Pardon the Disruption is a column that looks at the forces shaping food retail.
With its majority acquisition of FreshDirect, Ahold Delhaize will own not one but two foundational companies in grocery e-commerce. The result will be the richest base of expertise and proprietary technology in online grocery among conventional players.
Over the years Ahold Delhaize has used Peapod, the dot-com era e-grocer Ahold USA bought in 2000, as both a standalone service and as an innovation center for online orders filled through its brick-and-mortar stores. That balance has shifted over time toward the latter strategy. These days, the brand lives on as Peapod Digital Labs, the operational brain of the grocery conglomerate's e-commerce strategy.
FreshDirect is also a dot-com era operator and has its core market in the Northeast. And like Peapod, its main value promises to be as a learning lab for Ahold Delhaize. Having a pure-play service helps the food retailer fill in market gaps in places like New York City and add incremental sales up and down the East Coast. But Ahold Delhaize’s greatest challenge these days is making online grocery profitable for its five store-based brands in the U.S.
Specifically, FreshDirect can help the grocery conglomerate further advance its fulfillment operations beyond stores. This is imperative for retailers operating in dense markets where online demand is growing. Most stores can handle the current pandemic-driven demand, but their fulfillment operations are not very efficient, particularly if workers are picking orders directly from the aisles. And like the early days of the pandemic showed, there are limits to what stores can fulfill from within their four walls.
FreshDirect has never had to rely on consumer-facing locations to fill its orders, and Ahold Delhaize can turn to its network of dark stores and warehouses to scale e-commerce capacity. Particularly in large metropolitan areas like New York and Washington, D.C., FreshDirect facilities could fill the company’s orders as well as those for brands like Stop & Shop and Giant Food. It’s not hard to imagine FreshDirect scaling into additional urban markets while Ahold Delhaize’s store brands handle the outlying markets, with facilities built to fill orders for both streams.
Ahold Delhaize has built “warerooms” — dark locations adjacent to grocery stores — as well as online warehouses and automated facilities. But it could probably learn a thing or two from FreshDirect’s operations, which formed in the pressure cooker of the country’s most population-dense city. FreshDirect knows how to route large fleets across battleground urban markets, and its production facilities are able to meet New Yorker’s high standards for prepared meals, fresh meat, produce and more.
When I lived in New York City, before decamping to the Northwest nearly three years ago, my family always made sure to order fish, fruit and vegetables from the grocer because we found them to be fresher and more cleanly prepared than what any local store offered. Ahold Delhaize should take a close look at how FreshDirect manages perishables — a sticking point for many online consumers who don’t trust grocers’ handling of these items.
It will also likely want to study FreshDirect's 400,000-square-foot automated distribution center in the Bronx. Although that facility face-planted when it opened in 2018, by all accounts it's now firing on all cylinders and could provide a tech boost to Ahold Delhaize's existing facilities. Such a facility could become the company's answer to the Ocado fulfillment center, with future locations built in markets where demand is high online and across stores. The FreshDirect facility has nine miles of conveyor belts and combines robotic sorting in a multi-temperature environment with human workers packing orders.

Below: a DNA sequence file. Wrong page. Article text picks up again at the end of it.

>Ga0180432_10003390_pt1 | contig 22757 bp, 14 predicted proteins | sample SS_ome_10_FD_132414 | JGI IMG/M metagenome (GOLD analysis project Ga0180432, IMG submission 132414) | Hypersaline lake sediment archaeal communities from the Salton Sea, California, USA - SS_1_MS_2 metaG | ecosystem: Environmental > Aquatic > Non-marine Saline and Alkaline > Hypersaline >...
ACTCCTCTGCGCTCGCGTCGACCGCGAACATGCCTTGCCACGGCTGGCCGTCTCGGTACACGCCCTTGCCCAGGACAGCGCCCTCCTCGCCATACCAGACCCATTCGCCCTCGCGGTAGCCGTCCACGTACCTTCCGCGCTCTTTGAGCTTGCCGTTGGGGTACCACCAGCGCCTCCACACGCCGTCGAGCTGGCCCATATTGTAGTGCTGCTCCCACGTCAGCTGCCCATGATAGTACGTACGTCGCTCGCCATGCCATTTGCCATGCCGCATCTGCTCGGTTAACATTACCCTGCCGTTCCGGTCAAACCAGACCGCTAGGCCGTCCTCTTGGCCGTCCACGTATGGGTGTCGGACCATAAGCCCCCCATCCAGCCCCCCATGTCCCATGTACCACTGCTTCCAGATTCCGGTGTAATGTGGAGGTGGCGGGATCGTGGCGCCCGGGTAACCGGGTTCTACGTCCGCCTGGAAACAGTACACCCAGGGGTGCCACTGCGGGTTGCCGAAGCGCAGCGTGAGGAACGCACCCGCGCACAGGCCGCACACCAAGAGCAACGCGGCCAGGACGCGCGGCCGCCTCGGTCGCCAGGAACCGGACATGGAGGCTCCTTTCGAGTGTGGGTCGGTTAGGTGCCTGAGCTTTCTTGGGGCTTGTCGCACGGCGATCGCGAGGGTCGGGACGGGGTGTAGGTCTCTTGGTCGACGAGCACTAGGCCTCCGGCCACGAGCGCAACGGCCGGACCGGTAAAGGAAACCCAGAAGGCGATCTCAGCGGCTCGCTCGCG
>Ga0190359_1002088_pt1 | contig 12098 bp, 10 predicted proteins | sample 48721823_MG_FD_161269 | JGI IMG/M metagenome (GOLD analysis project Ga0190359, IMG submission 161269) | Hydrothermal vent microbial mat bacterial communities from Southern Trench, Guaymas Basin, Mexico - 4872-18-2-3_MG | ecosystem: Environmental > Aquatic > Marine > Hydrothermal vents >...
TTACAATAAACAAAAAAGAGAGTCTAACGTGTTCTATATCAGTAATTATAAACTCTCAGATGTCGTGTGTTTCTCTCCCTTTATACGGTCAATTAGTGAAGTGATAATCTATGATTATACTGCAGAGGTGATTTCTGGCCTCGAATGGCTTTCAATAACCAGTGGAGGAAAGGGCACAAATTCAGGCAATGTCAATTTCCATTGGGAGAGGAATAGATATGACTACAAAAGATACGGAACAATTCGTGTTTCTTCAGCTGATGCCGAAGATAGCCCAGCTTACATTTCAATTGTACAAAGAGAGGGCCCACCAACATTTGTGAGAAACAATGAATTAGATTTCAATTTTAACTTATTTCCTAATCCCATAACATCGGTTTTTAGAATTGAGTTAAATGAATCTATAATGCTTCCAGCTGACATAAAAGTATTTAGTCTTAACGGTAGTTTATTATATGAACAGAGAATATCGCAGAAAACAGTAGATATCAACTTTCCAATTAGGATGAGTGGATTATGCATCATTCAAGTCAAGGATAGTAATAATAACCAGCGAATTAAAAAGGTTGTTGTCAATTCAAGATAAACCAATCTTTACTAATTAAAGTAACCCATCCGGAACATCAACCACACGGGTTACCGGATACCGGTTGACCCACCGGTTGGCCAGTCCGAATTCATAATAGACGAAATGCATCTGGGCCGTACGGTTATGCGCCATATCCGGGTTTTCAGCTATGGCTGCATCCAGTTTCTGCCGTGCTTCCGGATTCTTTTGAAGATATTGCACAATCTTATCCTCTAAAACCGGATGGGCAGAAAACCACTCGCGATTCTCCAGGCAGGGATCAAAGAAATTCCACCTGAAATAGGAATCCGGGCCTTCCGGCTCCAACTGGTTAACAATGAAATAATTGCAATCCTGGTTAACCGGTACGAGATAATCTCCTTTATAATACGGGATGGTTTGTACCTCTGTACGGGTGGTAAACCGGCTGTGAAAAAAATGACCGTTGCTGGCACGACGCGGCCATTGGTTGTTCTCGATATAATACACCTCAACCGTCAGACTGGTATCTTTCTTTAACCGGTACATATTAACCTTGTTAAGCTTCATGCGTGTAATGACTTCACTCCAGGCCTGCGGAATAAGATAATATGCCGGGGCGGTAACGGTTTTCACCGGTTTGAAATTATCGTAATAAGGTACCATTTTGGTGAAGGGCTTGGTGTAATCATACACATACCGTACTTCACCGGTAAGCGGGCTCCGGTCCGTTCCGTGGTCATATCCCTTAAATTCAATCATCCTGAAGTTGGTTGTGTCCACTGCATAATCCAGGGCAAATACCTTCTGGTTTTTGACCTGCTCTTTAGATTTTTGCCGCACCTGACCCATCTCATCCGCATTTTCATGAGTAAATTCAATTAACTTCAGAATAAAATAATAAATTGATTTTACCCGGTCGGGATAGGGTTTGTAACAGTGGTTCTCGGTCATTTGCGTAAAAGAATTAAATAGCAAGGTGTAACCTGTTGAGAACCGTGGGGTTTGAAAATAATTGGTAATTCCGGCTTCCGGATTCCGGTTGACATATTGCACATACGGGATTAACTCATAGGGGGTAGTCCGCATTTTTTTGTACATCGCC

Pradeep Elankumaran, co-founder and CEO of online grocer Farmstead, said the pandemic has forced grocers to look beyond their stores to address online fulfillment. Farmstead relies on dark stores to deliver groceries in San Francisco and in North Carolina, where it recently added service. It also supplies technology to other retailers.
“I haven’t heard anything about stores for the past four months from any of the grocers I’ve been talking to. They’re all talking about warehouses,” Elankumaran said.
Kroger is working with Ocado to build large-scale automated warehouses, and Albertsons is moving rapidly into micro-fulfillment. By acquiring FreshDirect, Ahold Delhaize should be able to scale further into warehouses and dark facilities without having to rely on third-party companies, Elankumaran said. “It is the right move to acquire a company that can accelerate online growth, and [Ahold Delhaize] is essentially moving away from the Peapod model and now toward the FreshDirect model, which is better.”
Ahold Delhaize is very good at taking the strengths of its different brands and mobilizing them across the company. So there’s no doubt it will look to mine what it can from FreshDirect for the greater good. The tricky part will be managing its expansion in balance with its other retail brands. Where does FreshDirect expand in relation to Stop & Shop? And how does it add incremental sales in the Washington, D.C., market without stepping on Giant Food’s toes?
The finer points of where FreshDirect fits into the company map will get sorted out. What’s notable right now is that this is a smart acquisition at a crucial time for Ahold Delhaize. Supermarkets have had the wind in their sails during the pandemic, but those winds will eventually subside, and retailers will have to adjust to accelerating competition and the continued migration of orders to the margin-dilutive online channel. In this environment, retailers have to make bold moves or risk going out of business.